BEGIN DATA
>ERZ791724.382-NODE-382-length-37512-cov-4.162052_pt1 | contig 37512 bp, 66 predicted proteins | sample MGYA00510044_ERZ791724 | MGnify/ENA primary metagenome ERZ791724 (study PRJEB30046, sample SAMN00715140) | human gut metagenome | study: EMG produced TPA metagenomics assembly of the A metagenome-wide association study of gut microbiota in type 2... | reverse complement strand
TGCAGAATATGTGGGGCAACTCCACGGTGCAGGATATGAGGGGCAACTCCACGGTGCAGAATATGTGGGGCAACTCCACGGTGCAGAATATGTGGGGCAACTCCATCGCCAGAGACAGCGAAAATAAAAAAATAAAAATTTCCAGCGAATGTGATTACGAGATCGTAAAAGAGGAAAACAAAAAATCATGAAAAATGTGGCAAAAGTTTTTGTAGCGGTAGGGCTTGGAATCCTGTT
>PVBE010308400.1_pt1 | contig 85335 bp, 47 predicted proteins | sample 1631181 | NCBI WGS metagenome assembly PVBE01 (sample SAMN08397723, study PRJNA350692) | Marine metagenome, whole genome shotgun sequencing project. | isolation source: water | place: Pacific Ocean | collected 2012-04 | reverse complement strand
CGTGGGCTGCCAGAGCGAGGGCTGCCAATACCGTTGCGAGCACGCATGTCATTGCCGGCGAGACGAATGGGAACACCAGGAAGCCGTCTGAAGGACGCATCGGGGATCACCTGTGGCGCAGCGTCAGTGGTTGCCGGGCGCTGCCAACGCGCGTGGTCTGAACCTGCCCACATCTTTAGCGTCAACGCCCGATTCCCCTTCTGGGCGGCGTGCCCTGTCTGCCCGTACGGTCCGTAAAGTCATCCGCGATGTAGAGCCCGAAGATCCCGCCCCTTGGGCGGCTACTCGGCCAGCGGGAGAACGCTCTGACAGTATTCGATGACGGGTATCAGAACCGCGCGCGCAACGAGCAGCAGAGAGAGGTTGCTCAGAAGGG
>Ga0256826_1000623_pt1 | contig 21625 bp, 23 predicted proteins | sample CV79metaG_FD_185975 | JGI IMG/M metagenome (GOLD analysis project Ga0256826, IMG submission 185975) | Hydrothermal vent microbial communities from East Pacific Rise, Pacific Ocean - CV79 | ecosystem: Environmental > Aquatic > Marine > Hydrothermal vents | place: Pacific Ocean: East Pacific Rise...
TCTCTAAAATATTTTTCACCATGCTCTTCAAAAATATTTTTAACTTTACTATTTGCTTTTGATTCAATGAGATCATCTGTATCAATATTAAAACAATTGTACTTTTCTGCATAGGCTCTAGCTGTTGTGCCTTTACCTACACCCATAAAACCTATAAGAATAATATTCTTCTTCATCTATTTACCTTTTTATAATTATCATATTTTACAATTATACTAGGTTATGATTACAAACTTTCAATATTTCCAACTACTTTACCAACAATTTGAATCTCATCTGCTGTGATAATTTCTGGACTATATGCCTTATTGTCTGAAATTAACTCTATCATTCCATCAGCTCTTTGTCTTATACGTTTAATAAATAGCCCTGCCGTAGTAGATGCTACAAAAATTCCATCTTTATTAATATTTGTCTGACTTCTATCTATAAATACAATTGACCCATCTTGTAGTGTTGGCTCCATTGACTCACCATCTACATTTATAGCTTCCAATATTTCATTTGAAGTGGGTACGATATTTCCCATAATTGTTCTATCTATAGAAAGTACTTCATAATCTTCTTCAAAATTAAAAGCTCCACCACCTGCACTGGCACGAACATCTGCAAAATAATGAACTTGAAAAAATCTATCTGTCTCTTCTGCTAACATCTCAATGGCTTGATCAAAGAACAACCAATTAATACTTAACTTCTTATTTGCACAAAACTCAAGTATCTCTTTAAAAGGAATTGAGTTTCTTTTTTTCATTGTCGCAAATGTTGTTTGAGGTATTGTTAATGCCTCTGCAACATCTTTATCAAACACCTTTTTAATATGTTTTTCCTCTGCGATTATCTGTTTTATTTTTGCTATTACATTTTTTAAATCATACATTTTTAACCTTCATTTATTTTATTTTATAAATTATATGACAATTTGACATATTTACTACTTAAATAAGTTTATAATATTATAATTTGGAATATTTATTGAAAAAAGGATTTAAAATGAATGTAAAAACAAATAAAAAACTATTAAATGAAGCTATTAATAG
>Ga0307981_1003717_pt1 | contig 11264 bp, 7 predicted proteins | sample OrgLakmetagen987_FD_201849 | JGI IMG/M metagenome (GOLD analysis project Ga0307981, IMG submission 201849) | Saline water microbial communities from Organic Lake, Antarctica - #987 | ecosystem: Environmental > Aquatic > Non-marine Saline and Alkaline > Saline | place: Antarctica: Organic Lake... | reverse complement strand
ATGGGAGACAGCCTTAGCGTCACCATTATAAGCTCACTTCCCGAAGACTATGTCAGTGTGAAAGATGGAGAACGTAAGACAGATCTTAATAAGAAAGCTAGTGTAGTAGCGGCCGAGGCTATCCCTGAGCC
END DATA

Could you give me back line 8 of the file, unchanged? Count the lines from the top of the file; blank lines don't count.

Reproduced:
ATGGGAGACAGCCTTAGCGTCACCATTATAAGCTCACTTCCCGAAGACTATGTCAGTGTGAAAGATGGAGAACGTAAGACAGATCTTAATAAGAAAGCTAGTGTAGTAGCGGCCGAGGCTATCCCTGAGCC